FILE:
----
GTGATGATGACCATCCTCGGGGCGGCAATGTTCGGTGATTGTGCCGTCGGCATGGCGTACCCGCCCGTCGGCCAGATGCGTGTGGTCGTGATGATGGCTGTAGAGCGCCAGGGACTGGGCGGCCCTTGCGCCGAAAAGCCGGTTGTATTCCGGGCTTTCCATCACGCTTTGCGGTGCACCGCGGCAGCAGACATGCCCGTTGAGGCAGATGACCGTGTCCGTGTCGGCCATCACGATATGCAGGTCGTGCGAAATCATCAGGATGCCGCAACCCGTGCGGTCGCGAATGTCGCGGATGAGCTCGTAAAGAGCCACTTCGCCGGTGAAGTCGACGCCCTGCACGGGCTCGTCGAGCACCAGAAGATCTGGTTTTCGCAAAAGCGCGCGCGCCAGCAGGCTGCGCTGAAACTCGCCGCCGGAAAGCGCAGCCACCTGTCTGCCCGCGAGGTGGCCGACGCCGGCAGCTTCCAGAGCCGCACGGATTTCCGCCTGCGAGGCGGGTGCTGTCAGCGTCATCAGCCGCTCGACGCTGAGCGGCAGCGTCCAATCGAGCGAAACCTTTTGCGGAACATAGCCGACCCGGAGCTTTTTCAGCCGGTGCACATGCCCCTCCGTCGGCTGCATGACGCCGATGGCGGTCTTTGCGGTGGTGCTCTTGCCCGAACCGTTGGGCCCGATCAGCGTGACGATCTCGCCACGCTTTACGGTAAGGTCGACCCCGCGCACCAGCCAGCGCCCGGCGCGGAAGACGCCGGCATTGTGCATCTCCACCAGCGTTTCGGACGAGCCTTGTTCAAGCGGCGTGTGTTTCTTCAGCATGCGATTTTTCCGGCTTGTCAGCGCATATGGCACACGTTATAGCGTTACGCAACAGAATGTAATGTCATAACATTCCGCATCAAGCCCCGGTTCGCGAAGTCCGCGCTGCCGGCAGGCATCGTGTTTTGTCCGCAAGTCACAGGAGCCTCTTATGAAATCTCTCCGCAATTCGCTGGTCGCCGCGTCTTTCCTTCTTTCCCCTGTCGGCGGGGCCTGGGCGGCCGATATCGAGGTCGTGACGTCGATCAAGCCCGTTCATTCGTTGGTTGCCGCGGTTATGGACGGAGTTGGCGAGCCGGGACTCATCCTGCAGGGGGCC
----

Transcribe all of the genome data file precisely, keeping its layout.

GTGATGATGACCATCCTCGGGGCGGCAATGTTCGGTGATTGTGCCGTCGGCATGGCGTACCCGCCCGTCGGCCAGATGCGTGTGGTCGTGATGATGGCTGTAGAGCGCCAGGGACTGGGCGGCCCTTGCGCCGAAAAGCCGGTTGTATTCCGGGCTTTCCATCACGCTTTGCGGTGCACCGCGGCAGCAGACATGCCCGTTGAGGCAGATGACCGTGTCCGTGTCGGCCATCACGATATGCAGGTCGTGCGAAATCATCAGGATGCCGCAACCCGTGCGGTCGCGAATGTCGCGGATGAGCTCGTAAAGAGCCACTTCGCCGGTGAAGTCGACGCCCTGCACGGGCTCGTCGAGCACCAGAAGATCTGGTTTTCGCAAAAGCGCGCGCGCCAGCAGGCTGCGCTGAAACTCGCCGCCGGAAAGCGCAGCCACCTGTCTGCCCGCGAGGTGGCCGACGCCGGCAGCTTCCAGAGCCGCACGGATTTCCGCCTGCGAGGCGGGTGCTGTCAGCGTCATCAGCCGCTCGACGCTGAGCGGCAGCGTCCAATCGAGCGAAACCTTTTGCGGAACATAGCCGACCCGGAGCTTTTTCAGCCGGTGCACATGCCCCTCCGTCGGCTGCATGACGCCGATGGCGGTCTTTGCGGTGGTGCTCTTGCCCGAACCGTTGGGCCCGATCAGCGTGACGATCTCGCCACGCTTTACGGTAAGGTCGACCCCGCGCACCAGCCAGCGCCCGGCGCGGAAGACGCCGGCATTGTGCATCTCCACCAGCGTTTCGGACGAGCCTTGTTCAAGCGGCGTGTGTTTCTTCAGCATGCGATTTTTCCGGCTTGTCAGCGCATATGGCACACGTTATAGCGTTACGCAACAGAATGTAATGTCATAACATTCCGCATCAAGCCCCGGTTCGCGAAGTCCGCGCTGCCGGCAGGCATCGTGTTTTGTCCGCAAGTCACAGGAGCCTCTTATGAAATCTCTCCGCAATTCGCTGGTCGCCGCGTCTTTCCTTCTTTCCCCTGTCGGCGGGGCCTGGGCGGCCGATATCGAGGTCGTGACGTCGATCAAGCCCGTTCATTCGTTGGTTGCCGCGGTTATGGACGGAGTTGGCGAGCCGGGACTCATCCTGCAGGGGGCC